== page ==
The surgical procedure was performed on all patients in the supine position under general anesthesia. All surgeries were performed by one senior surgeon. Surgery performed using a lateral approach to the thigh was preferred. The skin incision was made starting from the greater trochanter according to the fracture level and the length of the plate to be placed. The vastus lateralis muscle was cut in an L shape from its posterior part and tilted anteriorly for exposure of the femur and fracture line. Following reduction of the fracture, a plate of suitable size for the fracture level was selected. In order to achieve stable fixation, at least two rows of locking screws with the longest possible screws were placed on the proximal part of the fracture with placement of 4-5 cortex screws on the distal fracture part (Fig. 2). After reduction was achieved for long spiral fractures, one or two polyethylene cerclage tapes were applied for stabilization of the fracture. First, compression of the plate to the bone was performed using a cortical screw. Optimally sized locking screws were then used to complete the fracture fixation (Fig. 3). In comminuted fractures, fixation was performed with bridge plating after achievement of anatomical alignment (Fig. 4). The main advantages of the PHLP are that different lengths can be used, it is a low-profile plate, and it enables insertion of many and multidirectional screws. After the fixation was completed, the hip range of motion (ROM) was examined and fluoroscopic examination was performed for evaluation of stability. The operation was then concluded.

3. Rehabilitation

All patients began passive and active knee and hip ROM exercises immediately after surgery. The patients performed non-weight-bearing activities on the first postoperative day. In accordance with radiographic and clinical assessments, all patients performed partial weight-bearing activities after 3-4 weeks and full weight-bearing activities at 6-8 weeks after surgery.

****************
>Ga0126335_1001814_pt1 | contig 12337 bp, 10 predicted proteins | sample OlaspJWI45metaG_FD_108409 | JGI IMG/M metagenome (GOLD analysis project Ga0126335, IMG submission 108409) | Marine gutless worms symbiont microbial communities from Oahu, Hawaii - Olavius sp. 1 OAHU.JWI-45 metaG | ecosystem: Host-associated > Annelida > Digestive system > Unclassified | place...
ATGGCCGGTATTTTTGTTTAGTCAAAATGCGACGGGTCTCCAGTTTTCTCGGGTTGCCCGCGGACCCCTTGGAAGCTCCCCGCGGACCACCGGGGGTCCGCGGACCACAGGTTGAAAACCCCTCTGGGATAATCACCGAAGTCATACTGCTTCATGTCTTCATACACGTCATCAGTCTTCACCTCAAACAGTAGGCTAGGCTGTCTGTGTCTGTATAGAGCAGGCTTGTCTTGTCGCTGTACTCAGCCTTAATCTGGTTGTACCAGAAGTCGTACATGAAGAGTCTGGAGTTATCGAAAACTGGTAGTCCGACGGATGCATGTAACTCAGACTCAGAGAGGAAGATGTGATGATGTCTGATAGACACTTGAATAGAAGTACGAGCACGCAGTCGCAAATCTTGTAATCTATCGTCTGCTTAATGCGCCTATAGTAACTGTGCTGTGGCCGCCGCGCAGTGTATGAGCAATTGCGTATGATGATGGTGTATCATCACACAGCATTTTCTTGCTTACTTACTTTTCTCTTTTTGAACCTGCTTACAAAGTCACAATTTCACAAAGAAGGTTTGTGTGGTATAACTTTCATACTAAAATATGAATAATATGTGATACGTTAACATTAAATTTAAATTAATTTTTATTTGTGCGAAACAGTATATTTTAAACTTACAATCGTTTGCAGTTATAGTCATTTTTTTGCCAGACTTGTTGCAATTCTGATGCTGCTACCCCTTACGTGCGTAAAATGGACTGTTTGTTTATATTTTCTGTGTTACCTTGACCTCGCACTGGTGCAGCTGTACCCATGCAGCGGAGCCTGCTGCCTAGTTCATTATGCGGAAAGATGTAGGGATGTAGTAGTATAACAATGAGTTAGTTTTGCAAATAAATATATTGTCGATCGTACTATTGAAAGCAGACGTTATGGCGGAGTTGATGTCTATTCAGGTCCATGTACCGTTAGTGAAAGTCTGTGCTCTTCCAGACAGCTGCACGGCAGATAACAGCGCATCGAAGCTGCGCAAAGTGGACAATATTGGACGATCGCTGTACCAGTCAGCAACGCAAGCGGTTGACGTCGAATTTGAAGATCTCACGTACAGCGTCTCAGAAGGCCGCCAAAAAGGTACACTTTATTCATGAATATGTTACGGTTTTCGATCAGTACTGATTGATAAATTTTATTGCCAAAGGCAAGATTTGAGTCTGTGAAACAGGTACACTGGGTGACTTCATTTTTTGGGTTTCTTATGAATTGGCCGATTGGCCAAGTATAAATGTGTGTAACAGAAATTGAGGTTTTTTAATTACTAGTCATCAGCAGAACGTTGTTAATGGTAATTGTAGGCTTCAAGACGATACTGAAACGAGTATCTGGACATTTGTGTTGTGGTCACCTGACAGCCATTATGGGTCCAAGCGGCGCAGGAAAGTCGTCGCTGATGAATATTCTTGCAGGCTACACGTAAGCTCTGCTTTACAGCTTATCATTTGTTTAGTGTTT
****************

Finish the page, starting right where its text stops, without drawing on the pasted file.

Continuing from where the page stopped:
4. Clinic and Radiographic Assessments

Demographic information, the mechanism of injury, fracture pattern, and mean follow-up duration were recorded for all patients. The radiographic union time was determined using anteroposterior and lateral femoral radiographs taken during the clinical follow-up. Criteria for fracture union included no pain/tenderness during palpation of the fracture line or weight-bearing and bridging of the fracture by a callus, trabeculae, or bone18). In addition, clinical and functional evaluation of all patients was performed in the first year after surgery using a goniometer according to hip ROM, Harris hip score (HHS), Iowa hip score (IHS), modified Merle d’Aubigne-Postel score (MMAPS), and Flynn criteria14,19,20,21). Regarding the HHS and IHS, scores of 90-100 are considered excellent, 80-89 good, 70-79 fair, and <70 poor, while for the MMAPS, scores of 17-18 are excellent, 12-16 good, 6-11 fair, and <6 unsatisfactory22,23,24). Additional surgical procedures and complications, if any, were also noted. Statistical analysis was performed using IBM SPSS Statistics for Windows (ver. 24.0; IBM, Armonk, NY, USA).

RESULTS

Information regarding patient demographics, fracture union rates and follow-up times, joint ROM values, and functional scores are shown in Table 1. An evaluation of 18 adolescents (11 male, 7 female; mean age, 12.72±2.05 years; range, 10-16 years) was conducted in this study.